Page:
Tariff Squeeze Shows Up in Pork Export Values; Volume Still Increases

September 7, 2018 12:23 PM
 
Monthly export numbers, compiled by the U.S. Meat Export Federation (USMEF), finally start to show the effects of tariff pressures.

Monthly export numbers, compiled by the U.S. Meat Export Federation (USMEF), finally start to show the effects of tariff pressures.

July exports of U.S. pork and beef were higher than a year, according to the data from USDA and USMEF. Export values were mixed with beef exports posting a near-record month, as pork export values declined from the pressures of retaliatory duties by Mexico and China.

USMEF Pork Export chart
While pork exports are typically lower in the June to October months, retaliatory tariffs have short-circuited the growth in U.S. export sales. <a href="https://www.usmef.org/downloads/PorkChartJuly2016.jpg">Source: USDA, compiled by USMEF.&nbsp;</a>

Pork exports totaled 176,413 metric tons (mt) in July, up 1.5% from a year ago, valued at $465.3 million – down 5% year-over-year and the lowest monthly value since February 2016. For the first seven months of the year, pork exports remained 2% ahead of last year’s record volume pace at 1.45 million mt, while value was up 3% to $3.83 billion.

 

Export Volume (metric tons)

Percent Change Year-Over-Year

Export Value

Percent Change Year-Over-Year

July 2018

176,413

1.5%

$465.3 million

-5%

“It is encouraging to see pork export volume continue to grow, even in the face of considerable headwinds in some of our most critical markets,” said Dan Halstrom, USMEF president and CEO. “But as anticipated, the 20% duty in Mexico and 62% duty in China weigh heavily on the price these exports can command and on the returns generated for producers and for everyone in the U.S. supply chain. Buyers outside of Mexico and China have stepped up to purchase our product, which is fantastic. But they are capitalizing on a buying opportunity made possible by the higher costs of doing business in Mexico and China.”

July exports accounted for 24.7% of total pork production, down from 25.9% last year. For January through July, the percentage of total pork production exported fell from 27.5% to 27%. July pork export value averaged $48.49 per head slaughtered, down 11% from a year ago. Through July, per-head export value was up slightly to $54.27.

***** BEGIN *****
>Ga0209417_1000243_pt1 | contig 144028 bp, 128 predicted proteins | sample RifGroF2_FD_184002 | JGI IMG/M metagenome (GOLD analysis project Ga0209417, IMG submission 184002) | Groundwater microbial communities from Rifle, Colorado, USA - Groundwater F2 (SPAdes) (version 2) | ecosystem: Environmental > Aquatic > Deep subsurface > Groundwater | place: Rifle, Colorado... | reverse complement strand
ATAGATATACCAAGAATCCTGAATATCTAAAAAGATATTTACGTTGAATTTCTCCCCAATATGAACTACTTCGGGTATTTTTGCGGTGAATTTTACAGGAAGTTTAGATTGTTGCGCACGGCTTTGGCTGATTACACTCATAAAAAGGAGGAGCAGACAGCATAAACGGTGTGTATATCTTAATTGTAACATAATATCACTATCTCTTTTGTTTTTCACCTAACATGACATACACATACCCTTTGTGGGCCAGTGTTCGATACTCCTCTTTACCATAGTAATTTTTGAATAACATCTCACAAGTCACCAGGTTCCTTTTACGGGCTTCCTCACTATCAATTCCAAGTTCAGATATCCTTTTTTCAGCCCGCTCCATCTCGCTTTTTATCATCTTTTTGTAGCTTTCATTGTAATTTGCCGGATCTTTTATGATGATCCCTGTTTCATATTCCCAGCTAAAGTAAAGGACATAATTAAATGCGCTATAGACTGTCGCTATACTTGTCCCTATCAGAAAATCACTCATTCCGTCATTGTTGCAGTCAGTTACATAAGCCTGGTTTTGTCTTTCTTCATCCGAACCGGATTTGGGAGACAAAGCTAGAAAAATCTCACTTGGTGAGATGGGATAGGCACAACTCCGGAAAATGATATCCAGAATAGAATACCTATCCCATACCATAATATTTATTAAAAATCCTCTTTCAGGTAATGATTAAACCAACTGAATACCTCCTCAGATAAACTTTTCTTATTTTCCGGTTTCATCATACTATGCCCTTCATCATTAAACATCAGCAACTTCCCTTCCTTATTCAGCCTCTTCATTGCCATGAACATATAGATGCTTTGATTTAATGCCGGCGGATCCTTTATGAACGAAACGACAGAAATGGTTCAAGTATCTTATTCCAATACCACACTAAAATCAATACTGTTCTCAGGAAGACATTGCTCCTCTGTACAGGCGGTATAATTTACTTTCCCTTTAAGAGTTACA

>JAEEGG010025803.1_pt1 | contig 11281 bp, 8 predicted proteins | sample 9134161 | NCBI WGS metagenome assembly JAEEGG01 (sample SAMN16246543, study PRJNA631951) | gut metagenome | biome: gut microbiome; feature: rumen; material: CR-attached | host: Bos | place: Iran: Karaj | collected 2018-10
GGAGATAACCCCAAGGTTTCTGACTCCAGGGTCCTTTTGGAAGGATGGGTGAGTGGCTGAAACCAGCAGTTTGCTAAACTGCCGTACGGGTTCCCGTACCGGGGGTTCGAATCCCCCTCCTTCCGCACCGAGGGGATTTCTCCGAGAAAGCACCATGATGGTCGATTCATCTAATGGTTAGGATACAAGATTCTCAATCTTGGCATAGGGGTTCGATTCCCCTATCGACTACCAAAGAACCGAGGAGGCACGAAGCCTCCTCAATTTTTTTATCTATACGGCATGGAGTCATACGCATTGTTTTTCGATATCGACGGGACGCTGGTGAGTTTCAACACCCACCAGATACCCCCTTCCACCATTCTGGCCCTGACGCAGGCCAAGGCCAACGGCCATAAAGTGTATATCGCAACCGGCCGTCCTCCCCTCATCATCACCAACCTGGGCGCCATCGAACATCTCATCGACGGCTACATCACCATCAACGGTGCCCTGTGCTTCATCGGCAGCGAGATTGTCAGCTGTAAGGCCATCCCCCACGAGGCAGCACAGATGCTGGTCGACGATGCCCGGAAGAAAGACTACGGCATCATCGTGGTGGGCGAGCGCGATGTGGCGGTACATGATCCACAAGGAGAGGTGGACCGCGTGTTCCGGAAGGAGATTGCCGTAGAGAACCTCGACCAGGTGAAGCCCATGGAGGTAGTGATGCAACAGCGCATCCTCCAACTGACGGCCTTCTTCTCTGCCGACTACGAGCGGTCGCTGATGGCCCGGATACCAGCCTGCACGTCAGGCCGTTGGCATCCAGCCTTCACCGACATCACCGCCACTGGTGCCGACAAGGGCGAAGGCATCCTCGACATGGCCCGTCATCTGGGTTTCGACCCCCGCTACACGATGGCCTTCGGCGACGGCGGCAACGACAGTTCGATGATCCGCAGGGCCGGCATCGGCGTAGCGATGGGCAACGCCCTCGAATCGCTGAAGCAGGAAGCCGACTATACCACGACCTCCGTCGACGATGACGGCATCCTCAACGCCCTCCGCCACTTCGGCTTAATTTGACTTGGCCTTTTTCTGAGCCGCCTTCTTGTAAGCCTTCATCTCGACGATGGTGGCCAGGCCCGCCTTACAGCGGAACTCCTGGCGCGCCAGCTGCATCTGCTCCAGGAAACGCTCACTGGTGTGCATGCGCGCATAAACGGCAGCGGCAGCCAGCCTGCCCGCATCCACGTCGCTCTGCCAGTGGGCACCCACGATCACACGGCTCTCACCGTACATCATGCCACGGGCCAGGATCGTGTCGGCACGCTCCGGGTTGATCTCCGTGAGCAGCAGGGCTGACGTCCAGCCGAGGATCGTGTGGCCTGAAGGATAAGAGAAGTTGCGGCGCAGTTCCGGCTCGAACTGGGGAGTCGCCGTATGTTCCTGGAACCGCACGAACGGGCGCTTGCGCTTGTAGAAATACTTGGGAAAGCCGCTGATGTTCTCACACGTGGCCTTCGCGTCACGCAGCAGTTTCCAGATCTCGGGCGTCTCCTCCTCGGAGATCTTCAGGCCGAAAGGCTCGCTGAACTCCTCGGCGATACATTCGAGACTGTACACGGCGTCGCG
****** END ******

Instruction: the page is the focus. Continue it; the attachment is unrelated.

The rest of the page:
Mexico

The duty rate on most U.S. pork going to Mexico went from zero to 10% in early June, and increased to 20% in early July. July volume was 56,484, down 4% from a year ago, but it went at lower prices, with values falling 25% to $92 million.

China

The duty rate on U.S. pork increased from 12% to 37% on April 1, and to 62% on July 6.

July exports to China/Hong Kong totaled 22,199 mt, down 31% from a year ago. Values dropped 19% to $55.9 million. Variety meat was the hardest hit sector, down 49% in volume compared to last year.

USMEF notes China’s increasing hog herd has also had an affect. From January to July, pork and pork variety meat exports to China/Hong Kong fell by 22% in volume and 10% in value.

Other highlights:

Growth in the Korea market is a bright spot. Exports increased 44% since last year in volume (148,233 mt) and 50% in value to $424.3 million. The U.S. has supplied 40% of Korea’s imported chilled/frozen pork this year, up from 36% in 2017.

Fueled by strong results in Colombia and Peru, pork exports to South America jumped 30% in volume (73,003 mt) and 26% in value ($180.3 million). Although year-to-date pork exports to Chile were down 7%, exports gained momentum in July and were the second-largest on record at 4,103 mt. U.S. pork also recently gained access to Argentina, which could further boost exports later in the year.

Double-digit growth in all seven Central American nations pushed pork exports to the region 19% above last year’s pace in volume (46,020 mt) and 18% higher in value ($108.9 million). Honduras and Guatemala are the leading destinations, but U.S. pork continues to gain momentum throughout Central America.

The Dominican Republic has also been a top growth market this year, with exports up 22 percent in volume to 25,985 mt and value up 19 percent to $56.7 million. This included a 79 percent increase in July volume (3,718 mt), with July value up 42 percent to $7.2 million.

In Oceania, a critically important market for U.S. hams used for further processing, exports climbed 7 percent in volume (49,649 mt) and 9 percent in value ($145.7 million), with exports trending higher to both Australia and New Zealand.

With strong growth to the Philippines and shipments to Vietnam more than tripling from a year ago, exports to the ASEAN region climbed 23 percent higher in volume (32,888 mt) and 25 percent higher in value ($85.9 million).

 

Back to news


Comments

 
Spell Check

No comments have been posted to this News Article

Close